Tag Archives: .net core

Generating code for simple SQL Server data access without Entity Framework, works with .NET Core

I realise that Microsoft’s Entity Framework is the most common approach for data access in the .NET world, but I have also always had good results from a simple manual approach using DbConnection, DbCommand and DataReader objects, and like the fact that I can see and control exactly what SQL gets executed. If you prefer using Entity Framework or another abstraction that is fine and please stop reading now!

One snag with this more manual approach is that you have to write tedious code building SQL statements. I figured that someone must have written a utility application to generate this code but could not find one quickly so I did my own. It supports both C# and Visual Basic. The utility connects to a database and lets you generate a class for each table along with code for retrieving and saving these objects, ready for modification. Here you can see a generated class:

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and here is an example of the generated data access code:

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This is NOT complete code (otherwise I would be perilously close to writing my own ORM) but simply automates creating SQL parameters and SQL statements.

One of my thoughts was that this code should work well with .NET core. The SQLClient implements the required classes. Here is my code for retrieving an author object, mostly generated by my utility:

public static ClsAuthor GetAuthor(string authorID)
        {
            SqlConnection conn = new SqlConnection(ConnectString);
            SqlCommand cmd = new SqlCommand();
            SqlDataReader dr;
            ClsAuthor TheAuthor = new ClsAuthor();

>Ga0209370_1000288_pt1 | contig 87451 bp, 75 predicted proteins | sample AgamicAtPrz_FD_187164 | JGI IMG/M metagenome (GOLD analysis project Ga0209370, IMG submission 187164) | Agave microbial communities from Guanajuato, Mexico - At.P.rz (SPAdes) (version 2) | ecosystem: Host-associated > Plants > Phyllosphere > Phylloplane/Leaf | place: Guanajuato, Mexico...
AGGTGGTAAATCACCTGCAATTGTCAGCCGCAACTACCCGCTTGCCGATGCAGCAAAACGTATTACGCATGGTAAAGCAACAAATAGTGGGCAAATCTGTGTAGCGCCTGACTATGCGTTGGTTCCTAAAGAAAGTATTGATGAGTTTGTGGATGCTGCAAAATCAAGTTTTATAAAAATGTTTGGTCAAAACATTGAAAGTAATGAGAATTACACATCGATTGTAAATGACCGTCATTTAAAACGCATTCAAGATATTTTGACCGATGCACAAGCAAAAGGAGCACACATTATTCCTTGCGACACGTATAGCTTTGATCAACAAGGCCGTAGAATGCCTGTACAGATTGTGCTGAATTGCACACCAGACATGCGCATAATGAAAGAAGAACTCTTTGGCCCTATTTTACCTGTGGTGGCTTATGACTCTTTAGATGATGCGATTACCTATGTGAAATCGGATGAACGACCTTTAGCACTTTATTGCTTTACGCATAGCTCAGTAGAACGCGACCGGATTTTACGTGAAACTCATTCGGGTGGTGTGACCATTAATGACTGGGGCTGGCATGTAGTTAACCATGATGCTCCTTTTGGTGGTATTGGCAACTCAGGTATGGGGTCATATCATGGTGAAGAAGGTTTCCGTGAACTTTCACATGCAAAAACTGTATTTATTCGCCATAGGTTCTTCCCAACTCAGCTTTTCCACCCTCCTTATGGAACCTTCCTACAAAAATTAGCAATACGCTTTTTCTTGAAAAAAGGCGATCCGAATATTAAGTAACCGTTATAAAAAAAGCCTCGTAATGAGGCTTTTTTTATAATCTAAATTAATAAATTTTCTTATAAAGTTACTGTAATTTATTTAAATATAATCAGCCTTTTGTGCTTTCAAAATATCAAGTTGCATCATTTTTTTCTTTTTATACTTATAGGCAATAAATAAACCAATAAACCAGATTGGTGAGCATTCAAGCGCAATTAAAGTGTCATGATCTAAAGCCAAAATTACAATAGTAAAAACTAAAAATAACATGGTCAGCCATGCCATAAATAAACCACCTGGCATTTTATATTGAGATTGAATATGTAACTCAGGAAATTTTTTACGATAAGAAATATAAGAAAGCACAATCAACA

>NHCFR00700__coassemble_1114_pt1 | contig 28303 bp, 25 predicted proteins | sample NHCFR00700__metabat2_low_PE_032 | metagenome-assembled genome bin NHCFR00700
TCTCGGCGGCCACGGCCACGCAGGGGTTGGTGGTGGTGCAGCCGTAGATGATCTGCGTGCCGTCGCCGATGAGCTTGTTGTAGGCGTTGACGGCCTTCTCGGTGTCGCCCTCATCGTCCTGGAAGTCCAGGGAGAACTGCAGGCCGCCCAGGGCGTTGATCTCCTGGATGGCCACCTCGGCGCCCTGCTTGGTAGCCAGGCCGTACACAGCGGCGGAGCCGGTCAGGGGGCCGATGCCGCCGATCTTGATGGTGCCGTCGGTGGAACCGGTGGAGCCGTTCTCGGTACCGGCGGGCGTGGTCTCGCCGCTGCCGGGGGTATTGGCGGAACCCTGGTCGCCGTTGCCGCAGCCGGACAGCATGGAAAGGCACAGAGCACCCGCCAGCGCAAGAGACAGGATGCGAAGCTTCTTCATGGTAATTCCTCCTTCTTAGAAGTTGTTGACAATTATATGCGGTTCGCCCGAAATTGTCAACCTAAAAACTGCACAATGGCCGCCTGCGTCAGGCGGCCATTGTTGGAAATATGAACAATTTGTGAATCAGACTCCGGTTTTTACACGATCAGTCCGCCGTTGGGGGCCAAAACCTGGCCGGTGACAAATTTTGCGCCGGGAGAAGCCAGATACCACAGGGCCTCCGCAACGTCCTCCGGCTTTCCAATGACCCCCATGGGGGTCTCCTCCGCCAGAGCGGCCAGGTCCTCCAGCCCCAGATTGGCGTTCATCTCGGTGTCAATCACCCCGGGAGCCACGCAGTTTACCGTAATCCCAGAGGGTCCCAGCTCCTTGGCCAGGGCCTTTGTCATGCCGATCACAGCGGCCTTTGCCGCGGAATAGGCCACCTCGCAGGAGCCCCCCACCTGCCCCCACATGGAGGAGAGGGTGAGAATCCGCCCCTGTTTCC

try
            {
                cmd.CommandText = "Select * from Authors where au_id = @auid";
                cmd.Parameters.Add("@auid", SqlDbType.Char);
                cmd.Parameters[0].Value = authorID;
                cmd.Connection = conn;
                cmd.Connection.Open();

                dr = cmd.ExecuteReader();

            if (dr.Read()) {

                    //Get Function
                    TheAuthor.Auid = GetSafeDbString(dr, "au_id");
                    TheAuthor.Aulname = GetSafeDbString(dr, "au_lname");
                    TheAuthor.Aufname = GetSafeDbString(dr, "au_fname");
                    TheAuthor.Phone = GetSafeDbString(dr, "phone");
                    TheAuthor.Address = GetSafeDbString(dr, "address");
                    TheAuthor.City = GetSafeDbString(dr, "city");
                    TheAuthor.State = GetSafeDbString(dr, "state");
                    TheAuthor.Zip = GetSafeDbString(dr, "zip");
                    TheAuthor.Contract = GetSafeDbBool(dr, "contract");
                }
            }
            finally
            {
                conn.Close();
                conn.Dispose();
            }

            return TheAuthor;
        }

Everything worked perfectly and I soon had a table showing the authors, using ASP.NET MVC.

In order to verify that it really does work with .NET Core I moved the project to Visual Studio Mac and ran it there:

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I may be unusual; but I am reassured that I have a relatively painless way to write a database application for .NET Core without using Entity Framework.

Microsoft updates the .NET stack with .NET Core 2.0 and updated Visual Studio. Should you use it?

Microsoft has released .NET Core 2.0, a major update to its open source, cross-platform version of the .NET runtime and C# language.

New features include implementation of .NET Standard 2.0 (a way of targeting code to run under multiple .NET platforms), new platform support including Debian Stretch, macOS High Sierra and Suse Linux Enterprise Server 12 SP2. There is preview support for both Linux and Windows on ARM32.

.NET Core 2.0 now supports Visual Basic as well as C# and F#. The version of C# has been bumped to 7.1, including async Main method support, inferred tuple names and default expressions.

Microsoft has also released Visual Studio 2017 15.3, which is required if you want to use .NET Core 2.0. New Visual Studio features include Azure Stack support, C’# 7.1 support, .NET Framework 4.7 support, and other new features and fixes.